Structural Analysis of the Dogri Proverbs

amitabh-vikramAmitabh Vikram Dwivedi is assistant professor of linguistics at Shri Mata Vaishno Devi University, India. His research interests include language documentation, writing descriptive grammars, and the preservation of rare and endangered languages in South Asia. His most recent books are A Grammar of Hadoti (Lincom: Munich, 2012), A Grammar of Bhadarwahi (Lincom: Munich, 2013), and a poetry collection titled Chinaar kaa Sukhaa Pattaa (2015) in Hindi. As a poet, he has published more than 100 poems in different anthologies, journals and magazines worldwide.

Below is 3 of 6 in a series of monthly installments of Poetry in Translation from lesser known Indo-Aryan languages—namely, Hadoti, Bhadarwahi, and Dogri for Visitant.


Introduction

Dogri, a Western Pahari, Indo-Aryan language, is spoken in the State of Jammu & Kashmir, India. This article comprises the structural analysis of the Dogri Proverbs. The proverbs have been analyzed using the following structural patterns: 1) if X then Y; 2) better X than Y; 3) either X or Y or neither X nor Y; 4) X happens but Y does not happen and vice versa; 5) and X positive and Y negative. The International Phonetic Alphabet (IPA) has been used, considering the worldwide readership.

KEY:
(IPA): International Phonetic Alphabet
(W2W): Word-to-Word Translation
(LT): Literal Translation
(EE): English Equivalent

 

Structure 1: If X then Y

Example:

(IPA):   həθ      na        a:ji      θu     koɖi
(W2W): Hand  not   come   spit   bitter
(LT): If something doesn’t come in hand, spit at it.
(EE): Sour grapes
The expression “sour grapes” originated from Aesop’s fable, The Fox and the Grapes. A fox tries to eat grapes from a vine but cannot reach them. Rather than admit defeat, he declares them to be sour and undesirable. There are many who pretend to despise and belittle that which is beyond their reach.

 

Structure 2: Better X than Y

Example:

(IPA):   tʃɔ:r   kɔ:la   pəɳd   ka:li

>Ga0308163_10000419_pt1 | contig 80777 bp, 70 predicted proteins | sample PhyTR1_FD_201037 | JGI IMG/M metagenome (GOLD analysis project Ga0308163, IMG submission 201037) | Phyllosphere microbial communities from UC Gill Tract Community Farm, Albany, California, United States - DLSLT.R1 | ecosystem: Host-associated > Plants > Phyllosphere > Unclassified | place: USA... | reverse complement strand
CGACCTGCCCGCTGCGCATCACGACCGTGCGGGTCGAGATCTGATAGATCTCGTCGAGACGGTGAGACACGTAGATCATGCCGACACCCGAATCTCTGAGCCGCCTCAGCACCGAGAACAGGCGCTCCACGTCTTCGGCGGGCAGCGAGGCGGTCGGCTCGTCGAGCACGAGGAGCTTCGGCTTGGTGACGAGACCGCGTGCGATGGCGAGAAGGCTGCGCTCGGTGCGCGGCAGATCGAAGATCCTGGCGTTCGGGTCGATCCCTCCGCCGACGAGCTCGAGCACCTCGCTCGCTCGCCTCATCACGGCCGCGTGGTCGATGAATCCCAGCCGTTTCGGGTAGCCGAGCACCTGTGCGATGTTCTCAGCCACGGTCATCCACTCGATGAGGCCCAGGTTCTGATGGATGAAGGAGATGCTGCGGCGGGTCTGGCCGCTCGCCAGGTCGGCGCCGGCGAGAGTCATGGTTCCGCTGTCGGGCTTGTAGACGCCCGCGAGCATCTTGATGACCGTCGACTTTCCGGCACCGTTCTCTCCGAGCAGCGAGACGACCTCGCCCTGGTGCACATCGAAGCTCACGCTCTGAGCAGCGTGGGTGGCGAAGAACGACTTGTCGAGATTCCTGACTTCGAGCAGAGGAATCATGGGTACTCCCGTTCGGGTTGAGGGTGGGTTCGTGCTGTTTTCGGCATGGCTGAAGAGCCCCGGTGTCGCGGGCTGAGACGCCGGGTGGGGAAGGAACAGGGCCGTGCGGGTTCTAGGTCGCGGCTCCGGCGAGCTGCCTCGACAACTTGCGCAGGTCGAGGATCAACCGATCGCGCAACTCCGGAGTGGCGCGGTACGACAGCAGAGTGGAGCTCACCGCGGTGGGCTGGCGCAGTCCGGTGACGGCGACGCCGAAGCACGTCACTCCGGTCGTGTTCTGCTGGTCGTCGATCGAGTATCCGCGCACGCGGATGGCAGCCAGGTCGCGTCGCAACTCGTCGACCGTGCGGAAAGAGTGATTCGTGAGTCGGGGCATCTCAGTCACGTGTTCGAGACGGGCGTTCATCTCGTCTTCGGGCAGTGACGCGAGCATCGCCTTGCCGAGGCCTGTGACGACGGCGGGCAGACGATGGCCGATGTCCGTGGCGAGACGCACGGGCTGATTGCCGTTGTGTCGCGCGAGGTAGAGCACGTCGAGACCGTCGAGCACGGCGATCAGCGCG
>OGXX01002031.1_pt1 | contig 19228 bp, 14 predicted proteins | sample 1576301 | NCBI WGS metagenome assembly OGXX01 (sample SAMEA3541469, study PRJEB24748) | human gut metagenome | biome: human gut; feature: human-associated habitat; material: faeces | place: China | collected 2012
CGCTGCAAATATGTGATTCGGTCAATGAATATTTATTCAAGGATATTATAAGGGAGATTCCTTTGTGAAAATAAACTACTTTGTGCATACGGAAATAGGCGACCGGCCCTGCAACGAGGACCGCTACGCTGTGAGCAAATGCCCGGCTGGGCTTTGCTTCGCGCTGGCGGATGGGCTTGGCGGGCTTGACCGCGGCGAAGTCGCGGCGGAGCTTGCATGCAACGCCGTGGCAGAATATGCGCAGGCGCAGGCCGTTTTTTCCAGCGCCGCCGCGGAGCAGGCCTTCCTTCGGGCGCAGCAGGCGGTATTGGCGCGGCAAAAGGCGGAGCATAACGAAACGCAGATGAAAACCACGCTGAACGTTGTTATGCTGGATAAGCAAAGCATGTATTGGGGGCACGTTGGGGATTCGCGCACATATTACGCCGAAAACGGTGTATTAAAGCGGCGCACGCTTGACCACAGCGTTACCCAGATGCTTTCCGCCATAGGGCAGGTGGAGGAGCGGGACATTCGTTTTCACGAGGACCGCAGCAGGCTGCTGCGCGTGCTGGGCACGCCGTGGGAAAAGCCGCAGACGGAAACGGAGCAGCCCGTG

(W2W): Thief    more    bale    hurry
(LT): The bale is more hurried than the thief.
(EE):  “Put the cart before the horse
To mean, to put things in the wrong order or with the wrong priorities; to put something inconsequential as more important than something more essential.

 

Structure 3 : Either X or Y or neither X nor Y

Example:

(IPA):    tʃae        peʈa        tʃae   beʈa
(W2W): either   stomach    or    son
(LT): Either stomach or son.
(EE): One has to compromise one’s personal desires to feed the family.

 

Structure 4: X happens but Y does not happen and vice versa

Example:

(IPA):    pind      peja       ni       mənɡte      pele
(W2W): village  settle    not     beggar      ready
(LT): The village is not yet inhabited, but the beggars have come.
(EE): “Don’t count your chickens before they hatch.”
To mean, “don’t rely on something you are unsure about; making plans based on assumptions can lead to disappointment.”

or alternatively:

Rome wasn’t built in a day.” To mean, it takes a long time to do an important job

 

Structure 5: X positive and Y negative

Example:

(IPA):    dəndə   ɡjə      səʊəd    ɡja      əkkʰã   ɡəijã    dʒəha:n    ɡja
(W2W): teeth     lost    taste     lost      eyes     lost      world       lost
(LT): If teeth are lost, taste is lost; if eyes are lost, world is lost.
(EE): “An eye-for-eye and tooth-for-tooth would lead to a world of the blind and toothless.”

“An eye for an eye, a tooth for a tooth” is a traditional expression of revenge. It references King Hammurabi’s Code and a biblical phrase in the Old Testament Book of Exodus regarding the legal penalties for violence. It has led to the clever maxim advocating for non-violence.


References

Dwivedi, Amitabh Vikram. (2015) Proverbs and Identity: A Study of Hadoti Proverbs. Entrepalavras, Vol.: 5, No. 1 (5) PP: 8-19, Pub.: Revista de Linguistica do Departmento de Letras Vernaculus da.

Gourav (2017). Structural Analysis of Dogri Proverbs. (Master’s Thesis).

 

 

[image: Fox and the Grapes | Odkness]

 

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